Telecom garners UL listing, will grow contract monitoring business

Monday, July 1, 2002

CINCINNATI-More than a year after launching its home and small business security offering here, Cincinnati Bell has received its UL listing and will use it to grow its monitoring operations through the growth of its contract central station operations.

Cincinnati Bell, which is owned by Broadwing Inc., has experienced steady growth since introducing its Complete Protection offering last April, said Teresa Werner, director of consumer marketing for Cincinnati Bell. Through a strategy of slow and steady growth, the company has relied on organic, internal subscriber development rather than growth by acquisition.

"We've tripled in size since we've started, and we continue to see each month an increase in our subscriber base," Werner said. "Cincinnati Bell has a large sales force and they are selling all the products to our customers."

Early this year, a focus on higher-end systems, featuring video surveillance packages and card access systems was added to Complete Protection for an added area of revenue, Werner said. Now, with the UL listing and the additional mercantile listing that will allow Cincinnati Bell to provide service to jewelry story and furriers, the company is also targeting alarm dealers to boost Cincinnati Bell's contract monitoring business, company officials said.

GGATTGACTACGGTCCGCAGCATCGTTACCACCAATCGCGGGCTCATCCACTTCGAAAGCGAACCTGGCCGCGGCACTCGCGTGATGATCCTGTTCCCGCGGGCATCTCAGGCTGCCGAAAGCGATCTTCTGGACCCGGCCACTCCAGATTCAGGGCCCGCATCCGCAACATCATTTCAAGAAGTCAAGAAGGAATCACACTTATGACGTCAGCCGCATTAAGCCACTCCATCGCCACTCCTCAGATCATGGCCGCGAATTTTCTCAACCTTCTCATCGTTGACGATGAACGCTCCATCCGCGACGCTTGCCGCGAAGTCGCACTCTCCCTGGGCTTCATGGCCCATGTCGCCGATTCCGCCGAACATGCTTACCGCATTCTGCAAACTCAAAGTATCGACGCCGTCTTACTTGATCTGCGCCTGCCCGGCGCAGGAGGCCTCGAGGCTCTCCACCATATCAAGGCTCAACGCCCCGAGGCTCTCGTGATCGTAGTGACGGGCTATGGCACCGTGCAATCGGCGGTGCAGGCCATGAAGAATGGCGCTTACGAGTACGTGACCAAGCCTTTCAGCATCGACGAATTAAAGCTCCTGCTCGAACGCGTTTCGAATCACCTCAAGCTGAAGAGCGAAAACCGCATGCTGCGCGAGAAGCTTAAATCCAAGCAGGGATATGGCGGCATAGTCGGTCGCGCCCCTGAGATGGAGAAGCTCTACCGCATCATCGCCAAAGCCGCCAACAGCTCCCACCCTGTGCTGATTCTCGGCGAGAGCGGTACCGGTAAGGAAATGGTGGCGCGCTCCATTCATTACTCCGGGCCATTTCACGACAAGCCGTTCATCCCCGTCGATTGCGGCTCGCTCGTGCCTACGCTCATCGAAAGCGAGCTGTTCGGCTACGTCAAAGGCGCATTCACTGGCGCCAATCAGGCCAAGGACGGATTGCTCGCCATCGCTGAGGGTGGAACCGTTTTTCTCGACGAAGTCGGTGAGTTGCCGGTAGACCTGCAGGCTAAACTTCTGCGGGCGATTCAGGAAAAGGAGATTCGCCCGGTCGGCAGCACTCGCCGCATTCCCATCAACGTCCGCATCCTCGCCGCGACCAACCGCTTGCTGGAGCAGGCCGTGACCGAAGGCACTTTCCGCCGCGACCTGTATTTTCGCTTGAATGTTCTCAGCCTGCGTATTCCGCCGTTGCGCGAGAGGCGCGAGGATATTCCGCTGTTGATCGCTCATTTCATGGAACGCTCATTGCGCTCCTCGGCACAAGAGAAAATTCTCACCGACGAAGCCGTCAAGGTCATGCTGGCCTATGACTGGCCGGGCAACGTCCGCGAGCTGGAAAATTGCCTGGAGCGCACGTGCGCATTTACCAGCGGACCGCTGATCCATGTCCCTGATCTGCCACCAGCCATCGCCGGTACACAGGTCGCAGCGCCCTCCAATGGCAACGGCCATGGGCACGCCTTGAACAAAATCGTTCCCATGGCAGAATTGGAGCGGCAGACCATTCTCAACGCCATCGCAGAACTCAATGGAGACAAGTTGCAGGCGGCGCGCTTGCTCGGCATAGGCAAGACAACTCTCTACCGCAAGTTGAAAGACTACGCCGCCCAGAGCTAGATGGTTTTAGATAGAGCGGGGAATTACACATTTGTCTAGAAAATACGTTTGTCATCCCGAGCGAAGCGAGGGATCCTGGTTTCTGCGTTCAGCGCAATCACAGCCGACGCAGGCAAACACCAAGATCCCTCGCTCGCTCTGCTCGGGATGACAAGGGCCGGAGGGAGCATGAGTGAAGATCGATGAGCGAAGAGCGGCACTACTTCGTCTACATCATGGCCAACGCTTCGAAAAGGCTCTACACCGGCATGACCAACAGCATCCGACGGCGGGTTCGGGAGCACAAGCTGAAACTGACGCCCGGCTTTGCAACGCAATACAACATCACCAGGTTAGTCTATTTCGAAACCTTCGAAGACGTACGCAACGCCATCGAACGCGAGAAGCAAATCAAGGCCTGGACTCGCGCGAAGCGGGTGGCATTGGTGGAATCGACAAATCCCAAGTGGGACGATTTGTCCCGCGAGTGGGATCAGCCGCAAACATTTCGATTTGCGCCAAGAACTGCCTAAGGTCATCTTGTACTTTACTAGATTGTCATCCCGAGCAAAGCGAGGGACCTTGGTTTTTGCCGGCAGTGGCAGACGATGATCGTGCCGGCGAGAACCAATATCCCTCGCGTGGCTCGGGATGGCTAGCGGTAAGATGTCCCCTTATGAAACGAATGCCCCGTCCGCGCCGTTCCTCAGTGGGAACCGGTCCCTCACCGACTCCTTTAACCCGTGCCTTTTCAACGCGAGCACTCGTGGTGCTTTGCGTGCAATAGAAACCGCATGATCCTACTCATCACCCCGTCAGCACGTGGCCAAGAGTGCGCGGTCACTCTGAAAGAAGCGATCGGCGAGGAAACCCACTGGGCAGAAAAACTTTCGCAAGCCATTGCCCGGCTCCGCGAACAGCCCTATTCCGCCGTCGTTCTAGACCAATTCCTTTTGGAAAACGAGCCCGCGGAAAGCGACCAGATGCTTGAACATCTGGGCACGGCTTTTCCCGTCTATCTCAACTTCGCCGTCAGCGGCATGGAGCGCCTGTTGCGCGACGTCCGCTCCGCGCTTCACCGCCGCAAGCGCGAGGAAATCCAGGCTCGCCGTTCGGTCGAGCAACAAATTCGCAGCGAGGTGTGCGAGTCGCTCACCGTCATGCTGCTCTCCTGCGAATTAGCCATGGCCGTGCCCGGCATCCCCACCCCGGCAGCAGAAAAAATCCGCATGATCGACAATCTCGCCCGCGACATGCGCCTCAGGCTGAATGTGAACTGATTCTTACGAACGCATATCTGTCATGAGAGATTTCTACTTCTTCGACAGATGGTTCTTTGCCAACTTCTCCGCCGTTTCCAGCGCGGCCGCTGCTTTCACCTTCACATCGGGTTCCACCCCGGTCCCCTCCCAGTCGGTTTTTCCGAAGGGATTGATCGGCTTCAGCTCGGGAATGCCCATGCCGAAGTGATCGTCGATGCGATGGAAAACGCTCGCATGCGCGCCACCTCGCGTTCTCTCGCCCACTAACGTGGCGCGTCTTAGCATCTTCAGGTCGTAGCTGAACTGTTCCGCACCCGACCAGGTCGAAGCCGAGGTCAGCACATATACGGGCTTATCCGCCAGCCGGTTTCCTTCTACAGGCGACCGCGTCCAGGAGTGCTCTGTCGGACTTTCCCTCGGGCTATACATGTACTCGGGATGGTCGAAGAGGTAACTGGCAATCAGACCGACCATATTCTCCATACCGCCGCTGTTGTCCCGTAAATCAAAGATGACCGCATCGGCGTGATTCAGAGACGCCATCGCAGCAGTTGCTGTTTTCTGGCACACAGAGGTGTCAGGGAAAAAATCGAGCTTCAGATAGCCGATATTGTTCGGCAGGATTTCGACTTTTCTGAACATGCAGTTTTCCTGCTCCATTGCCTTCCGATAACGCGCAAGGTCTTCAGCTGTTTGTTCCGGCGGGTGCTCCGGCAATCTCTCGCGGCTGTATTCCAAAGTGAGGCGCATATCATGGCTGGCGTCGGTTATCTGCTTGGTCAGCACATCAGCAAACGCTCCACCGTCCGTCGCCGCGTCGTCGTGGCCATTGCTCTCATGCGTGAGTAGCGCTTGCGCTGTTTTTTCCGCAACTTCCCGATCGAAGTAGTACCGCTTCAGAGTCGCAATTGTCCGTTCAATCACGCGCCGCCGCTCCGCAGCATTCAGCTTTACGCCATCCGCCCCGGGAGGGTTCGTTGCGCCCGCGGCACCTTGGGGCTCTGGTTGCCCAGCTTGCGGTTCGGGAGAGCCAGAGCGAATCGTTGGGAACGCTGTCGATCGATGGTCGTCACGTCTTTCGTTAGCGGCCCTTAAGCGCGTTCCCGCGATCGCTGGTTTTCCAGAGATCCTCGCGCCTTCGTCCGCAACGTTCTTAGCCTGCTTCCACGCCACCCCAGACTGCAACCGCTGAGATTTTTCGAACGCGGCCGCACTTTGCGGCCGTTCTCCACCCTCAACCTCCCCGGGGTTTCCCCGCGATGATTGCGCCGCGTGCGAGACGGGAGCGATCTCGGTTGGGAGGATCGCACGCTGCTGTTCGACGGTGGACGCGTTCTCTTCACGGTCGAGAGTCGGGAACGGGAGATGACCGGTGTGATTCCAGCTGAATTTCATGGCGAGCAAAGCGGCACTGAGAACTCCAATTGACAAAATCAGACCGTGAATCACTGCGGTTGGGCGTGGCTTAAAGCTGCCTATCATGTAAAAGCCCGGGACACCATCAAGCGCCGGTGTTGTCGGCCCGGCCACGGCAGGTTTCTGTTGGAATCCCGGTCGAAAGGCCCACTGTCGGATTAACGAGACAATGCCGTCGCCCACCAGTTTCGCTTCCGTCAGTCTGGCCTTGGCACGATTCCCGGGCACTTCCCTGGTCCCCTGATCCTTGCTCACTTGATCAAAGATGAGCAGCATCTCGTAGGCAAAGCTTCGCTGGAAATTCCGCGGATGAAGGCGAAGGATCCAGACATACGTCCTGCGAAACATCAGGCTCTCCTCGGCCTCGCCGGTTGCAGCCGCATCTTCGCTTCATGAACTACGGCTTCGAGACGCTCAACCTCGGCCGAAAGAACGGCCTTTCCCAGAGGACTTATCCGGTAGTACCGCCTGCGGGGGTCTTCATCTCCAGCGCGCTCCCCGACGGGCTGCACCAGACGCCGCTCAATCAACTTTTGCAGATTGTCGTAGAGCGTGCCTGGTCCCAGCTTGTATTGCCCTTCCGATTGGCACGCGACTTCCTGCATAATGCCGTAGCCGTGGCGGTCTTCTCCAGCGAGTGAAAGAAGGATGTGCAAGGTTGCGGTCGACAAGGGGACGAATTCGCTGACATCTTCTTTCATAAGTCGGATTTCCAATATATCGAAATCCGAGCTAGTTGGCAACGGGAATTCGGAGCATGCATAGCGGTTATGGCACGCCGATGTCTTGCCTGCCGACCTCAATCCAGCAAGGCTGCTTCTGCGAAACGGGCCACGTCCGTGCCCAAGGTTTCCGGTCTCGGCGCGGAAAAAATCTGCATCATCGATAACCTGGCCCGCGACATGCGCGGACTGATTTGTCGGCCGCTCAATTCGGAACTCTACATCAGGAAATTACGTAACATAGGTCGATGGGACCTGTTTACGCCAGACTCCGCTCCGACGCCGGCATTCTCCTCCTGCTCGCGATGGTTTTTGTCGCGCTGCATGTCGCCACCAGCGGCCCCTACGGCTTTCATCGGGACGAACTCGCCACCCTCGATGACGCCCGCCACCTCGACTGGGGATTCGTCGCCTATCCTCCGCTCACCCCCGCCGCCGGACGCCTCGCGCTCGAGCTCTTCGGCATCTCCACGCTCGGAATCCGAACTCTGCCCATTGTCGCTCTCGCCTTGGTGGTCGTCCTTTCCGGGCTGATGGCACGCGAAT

"We have signed up a few (dealers), but we have really just started over the past four months to focus on this and have a lot of deals in works," Werner said.

Future additions to the Complete Protection service include components that will eventually become a home networking offering, such as the company's new video surveillance package for the home.

"We're continually looking at ways to tie the security system to other household components, and we are having discussions with a lot of other partner companies but nothing is announced today as our next step," Werner said.
One aspect of the standard offering proving popular is the water leak monitoring, said Tressie Long, media relations, due to extraordinary amounts of rain dumped on the Ohio Valley this spring. The company had three times as many water alarms in May as it did three months before, in February.